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Why Professionals Say to Avoid Nest

November 22, 2017

Nest thermostats look gorgeous but if your equipment isn't compatible, you are in for a lot of trouble setting up your thermostats. Having a 50-year-old home with AC and baseboard heat has made it difficult to get these devices to work properly.

Nest's tech support is good. We should know, we have spent hours on the phone with them to get the air conditioning working. A few months later, we learned the heat was not working properly at 3 am when we awoke to a home which was less than sixty degrees while air conditioning was being called for by the thermostat.

Thankfully, we were able to shut it down from our phone in bed.



Dongles: The iPhone Weakness Samsung Begins to Exploit

November 6, 2017

Apple used to abuse Microsoft in its Mac Versus PC ads. They hired a chubby Bill Gates looking actor John Hodgeman to represent the PC while they hired the hip, cool and young Justin Long to represent the Mac.

One of the most compelling ads focused on the lengths PC users needed to go to to connect a camera to their systems.



The ad below shows the PC having a camera literally duct taped to their head.



Frankly it was embarrassing to use a PC after seeing these ads.

Apple however has unwittingly made itself a target of the same type of attack ad.

The minimalist designs Apple releases are gorgeous but they drastically reduce functionality. The Mac laptops and iPhones have this problem - thanks to reduced ports for things like headphones.

Users need multiple adapters if they want to use a 3.5 headphone with their iOS phone.

See the screen shots and video below Samsung is using to take on Apple. If they were to take the dongle concept and really focus on it in TV ads, it could put a dent in the Apple halo.





























Galaxy S8 Outdoes iPhone X in Freeze Test

November 6, 2017

The screen test below shows what happens when you put two of the top smartphones on the market - the Samsung Galaxy S8 and iPhone X in water and then freeze them overnight.

Two frozen phones - which one will survive?





The Samsung is unscathed but the iPhone X loses its Face ID ability, its screen doesn't work properly and it seems to have lost its data.

Wait, what happened to all my data?




Even worse - the entire battery of the iPhone gets used up while the Samsung still has about 40% left.

Most likely, a gap opened up in the iPhone during its blowtorch melting causing water to get it. This in turn seems to have led to a short circuit or even more than one.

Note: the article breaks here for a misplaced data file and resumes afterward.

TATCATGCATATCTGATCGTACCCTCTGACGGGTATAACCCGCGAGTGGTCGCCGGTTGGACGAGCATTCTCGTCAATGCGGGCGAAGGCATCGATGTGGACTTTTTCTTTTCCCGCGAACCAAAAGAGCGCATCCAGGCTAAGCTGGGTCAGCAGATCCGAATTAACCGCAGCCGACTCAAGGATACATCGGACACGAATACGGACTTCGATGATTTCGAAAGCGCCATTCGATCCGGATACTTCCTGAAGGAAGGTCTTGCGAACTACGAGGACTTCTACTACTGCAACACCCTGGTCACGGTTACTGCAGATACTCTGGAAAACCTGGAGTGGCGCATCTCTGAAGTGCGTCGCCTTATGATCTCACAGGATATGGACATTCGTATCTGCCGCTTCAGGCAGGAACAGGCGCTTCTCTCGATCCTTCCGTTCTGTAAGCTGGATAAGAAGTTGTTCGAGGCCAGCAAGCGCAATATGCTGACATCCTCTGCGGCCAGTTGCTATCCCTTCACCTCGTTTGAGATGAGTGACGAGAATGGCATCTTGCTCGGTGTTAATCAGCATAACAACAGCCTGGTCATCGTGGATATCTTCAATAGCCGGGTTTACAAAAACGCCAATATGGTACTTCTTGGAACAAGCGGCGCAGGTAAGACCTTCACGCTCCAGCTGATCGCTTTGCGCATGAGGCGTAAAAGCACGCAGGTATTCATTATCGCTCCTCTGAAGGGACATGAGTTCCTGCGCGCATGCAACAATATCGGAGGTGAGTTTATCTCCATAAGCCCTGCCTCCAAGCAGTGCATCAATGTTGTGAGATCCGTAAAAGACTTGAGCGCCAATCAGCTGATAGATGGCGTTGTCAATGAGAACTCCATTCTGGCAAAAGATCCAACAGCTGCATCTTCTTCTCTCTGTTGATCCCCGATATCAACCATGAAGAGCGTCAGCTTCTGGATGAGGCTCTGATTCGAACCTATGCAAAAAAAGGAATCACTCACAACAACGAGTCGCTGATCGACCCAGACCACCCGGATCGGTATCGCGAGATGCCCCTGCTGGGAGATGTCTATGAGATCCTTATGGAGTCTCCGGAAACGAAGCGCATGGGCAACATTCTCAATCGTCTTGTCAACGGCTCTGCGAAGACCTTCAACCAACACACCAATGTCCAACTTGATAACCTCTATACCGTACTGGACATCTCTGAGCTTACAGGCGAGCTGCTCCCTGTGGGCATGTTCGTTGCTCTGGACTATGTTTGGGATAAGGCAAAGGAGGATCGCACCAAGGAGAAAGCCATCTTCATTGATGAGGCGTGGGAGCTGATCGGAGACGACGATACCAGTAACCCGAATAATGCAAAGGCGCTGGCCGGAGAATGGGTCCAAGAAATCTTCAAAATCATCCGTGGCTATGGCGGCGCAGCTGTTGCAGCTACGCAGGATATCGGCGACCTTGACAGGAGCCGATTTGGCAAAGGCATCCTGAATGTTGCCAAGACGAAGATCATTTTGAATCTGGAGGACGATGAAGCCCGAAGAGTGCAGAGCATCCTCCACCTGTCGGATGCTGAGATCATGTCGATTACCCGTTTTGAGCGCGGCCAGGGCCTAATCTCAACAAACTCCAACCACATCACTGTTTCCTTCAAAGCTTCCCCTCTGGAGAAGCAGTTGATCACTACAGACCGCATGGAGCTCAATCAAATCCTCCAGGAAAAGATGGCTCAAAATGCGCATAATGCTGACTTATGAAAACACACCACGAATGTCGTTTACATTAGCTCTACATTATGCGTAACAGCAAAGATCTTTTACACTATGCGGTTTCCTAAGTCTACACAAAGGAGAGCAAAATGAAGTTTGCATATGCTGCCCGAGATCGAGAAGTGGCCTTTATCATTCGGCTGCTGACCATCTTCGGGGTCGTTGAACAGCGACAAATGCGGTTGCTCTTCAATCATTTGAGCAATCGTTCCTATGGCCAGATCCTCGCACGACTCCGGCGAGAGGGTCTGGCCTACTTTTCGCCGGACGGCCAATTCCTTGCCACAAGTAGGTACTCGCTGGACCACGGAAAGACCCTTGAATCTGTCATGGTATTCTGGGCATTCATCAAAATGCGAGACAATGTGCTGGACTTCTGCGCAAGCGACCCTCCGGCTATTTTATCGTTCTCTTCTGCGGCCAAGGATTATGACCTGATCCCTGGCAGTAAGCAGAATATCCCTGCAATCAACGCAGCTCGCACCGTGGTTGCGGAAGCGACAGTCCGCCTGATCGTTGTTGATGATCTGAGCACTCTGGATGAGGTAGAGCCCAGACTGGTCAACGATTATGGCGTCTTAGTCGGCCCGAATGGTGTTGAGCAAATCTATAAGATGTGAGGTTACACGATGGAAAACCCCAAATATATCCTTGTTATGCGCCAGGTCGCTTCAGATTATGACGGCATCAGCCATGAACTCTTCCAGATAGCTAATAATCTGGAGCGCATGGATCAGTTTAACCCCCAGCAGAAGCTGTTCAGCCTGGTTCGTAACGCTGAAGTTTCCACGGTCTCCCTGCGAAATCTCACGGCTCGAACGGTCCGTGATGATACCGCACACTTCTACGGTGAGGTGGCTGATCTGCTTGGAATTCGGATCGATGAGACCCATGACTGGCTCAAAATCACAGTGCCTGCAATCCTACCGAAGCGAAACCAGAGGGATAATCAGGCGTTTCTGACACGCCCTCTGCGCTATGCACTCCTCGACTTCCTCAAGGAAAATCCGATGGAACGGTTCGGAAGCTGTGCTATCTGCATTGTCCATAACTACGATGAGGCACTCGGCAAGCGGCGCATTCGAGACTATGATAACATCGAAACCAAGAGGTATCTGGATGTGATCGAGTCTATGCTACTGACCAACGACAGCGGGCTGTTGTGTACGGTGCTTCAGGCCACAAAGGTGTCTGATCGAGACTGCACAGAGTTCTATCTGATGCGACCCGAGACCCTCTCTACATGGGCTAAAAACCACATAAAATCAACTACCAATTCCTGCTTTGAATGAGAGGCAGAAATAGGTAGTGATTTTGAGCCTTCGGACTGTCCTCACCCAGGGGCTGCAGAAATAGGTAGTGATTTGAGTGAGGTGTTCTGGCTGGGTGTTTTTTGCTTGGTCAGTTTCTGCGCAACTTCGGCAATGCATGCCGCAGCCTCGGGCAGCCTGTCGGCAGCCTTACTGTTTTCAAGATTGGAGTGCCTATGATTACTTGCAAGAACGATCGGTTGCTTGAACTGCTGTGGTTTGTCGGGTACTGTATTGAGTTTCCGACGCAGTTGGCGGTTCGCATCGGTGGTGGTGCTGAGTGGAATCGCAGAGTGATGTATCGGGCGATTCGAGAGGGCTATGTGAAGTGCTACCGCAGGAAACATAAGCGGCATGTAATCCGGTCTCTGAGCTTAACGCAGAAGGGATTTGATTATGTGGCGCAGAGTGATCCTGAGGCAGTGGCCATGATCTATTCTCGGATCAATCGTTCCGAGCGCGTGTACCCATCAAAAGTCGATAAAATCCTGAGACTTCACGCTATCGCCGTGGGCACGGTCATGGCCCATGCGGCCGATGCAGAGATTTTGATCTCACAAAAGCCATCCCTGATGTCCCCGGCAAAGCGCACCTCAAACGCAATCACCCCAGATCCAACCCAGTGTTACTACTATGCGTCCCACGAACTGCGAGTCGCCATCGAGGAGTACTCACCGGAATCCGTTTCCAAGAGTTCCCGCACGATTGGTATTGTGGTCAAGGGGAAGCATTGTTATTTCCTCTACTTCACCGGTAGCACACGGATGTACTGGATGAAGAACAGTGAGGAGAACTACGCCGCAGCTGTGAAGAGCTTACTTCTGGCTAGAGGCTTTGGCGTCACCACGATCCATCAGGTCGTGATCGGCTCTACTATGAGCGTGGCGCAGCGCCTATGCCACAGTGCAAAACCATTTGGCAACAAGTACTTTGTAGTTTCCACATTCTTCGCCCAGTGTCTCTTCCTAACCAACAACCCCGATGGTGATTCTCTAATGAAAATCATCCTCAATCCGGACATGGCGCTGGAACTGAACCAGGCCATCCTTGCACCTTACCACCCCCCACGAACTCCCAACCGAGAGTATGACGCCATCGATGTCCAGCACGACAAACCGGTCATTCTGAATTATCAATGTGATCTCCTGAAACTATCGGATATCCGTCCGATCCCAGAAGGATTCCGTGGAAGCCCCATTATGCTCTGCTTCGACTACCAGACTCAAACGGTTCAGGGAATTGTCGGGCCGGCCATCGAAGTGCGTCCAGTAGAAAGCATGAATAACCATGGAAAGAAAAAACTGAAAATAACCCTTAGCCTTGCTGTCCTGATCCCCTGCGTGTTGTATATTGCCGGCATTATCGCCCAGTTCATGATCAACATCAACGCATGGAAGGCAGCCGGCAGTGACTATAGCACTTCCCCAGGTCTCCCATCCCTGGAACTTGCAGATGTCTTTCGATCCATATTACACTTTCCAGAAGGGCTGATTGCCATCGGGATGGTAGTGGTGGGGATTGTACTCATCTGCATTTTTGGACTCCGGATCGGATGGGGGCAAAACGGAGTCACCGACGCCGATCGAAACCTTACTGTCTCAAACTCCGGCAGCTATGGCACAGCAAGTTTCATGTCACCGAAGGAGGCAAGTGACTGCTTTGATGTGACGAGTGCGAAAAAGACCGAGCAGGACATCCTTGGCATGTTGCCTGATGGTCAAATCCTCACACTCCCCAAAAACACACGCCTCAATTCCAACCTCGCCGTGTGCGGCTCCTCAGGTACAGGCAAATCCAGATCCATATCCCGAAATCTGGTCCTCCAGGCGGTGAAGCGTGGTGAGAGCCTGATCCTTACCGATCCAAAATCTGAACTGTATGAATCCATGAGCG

The iPhone X green screen of death - apparently competition with Microsoft BSOD is fiercer than we thought. 




Bottom line: The Samsung Galaxy S8 is an absolute champ in this test - iPhone X users should avoid leaving their phones in water in the freezer overnight.

The video below shows the freeze test comparison in full:























This iPhone X Feature Makes it Worth $1,000

November 4, 2017

You're driving in the car, come to a red light and decide to check e-mail. You double click the home button to open the mail app, delete a few emails and then look up after you hear the horn of the car behind you to see a green light. As you place the phone back in its holder, you begin to accelerate through the intersection.

Suddenly, you remember, you want to open the GPS app as you pass the intersection and proceed to the entrance ramp of the highway or freeway. You think about hard pressing the left of the screen and swiping to another app but you realize the phone holder is not so secure.

Dialpad Debuts New Gmail Add-on in G Suite Marketplace

October 24, 2017

Dialpad spun out of Google for all practical purposes and still uses the Google cloud or GCP so its a natural application to be part of the new G Suite marketplace.

What does this new partnership mean to Dialpad customers? Simple... They can now access their communications - text and voice from within their email client. Specifically, when you are emailing on an Android device or desktop browser, you will see a drawer to the right allowing calls to be placed or texting to be initiated.

Once activated, the Dialpad Add-on enables users to message, call, view history or save a new contact from within Gmail. 



AT&T Connected Health Foundry Celebrates Success

September 23, 2017

Earlier today we discussed how some years back IMS provided a platform for carriers to roll out applications. The industry discussed the concept for a number of years – magazines, associations and events sprung up to support carrier efforts but the market never happened the way anyone thought it would. This was in-part because Apple rolled out an App Store and then Google followed and developers didn’t need to work with carriers. It was much faster to integrate with the hardware in the hands of the consumer.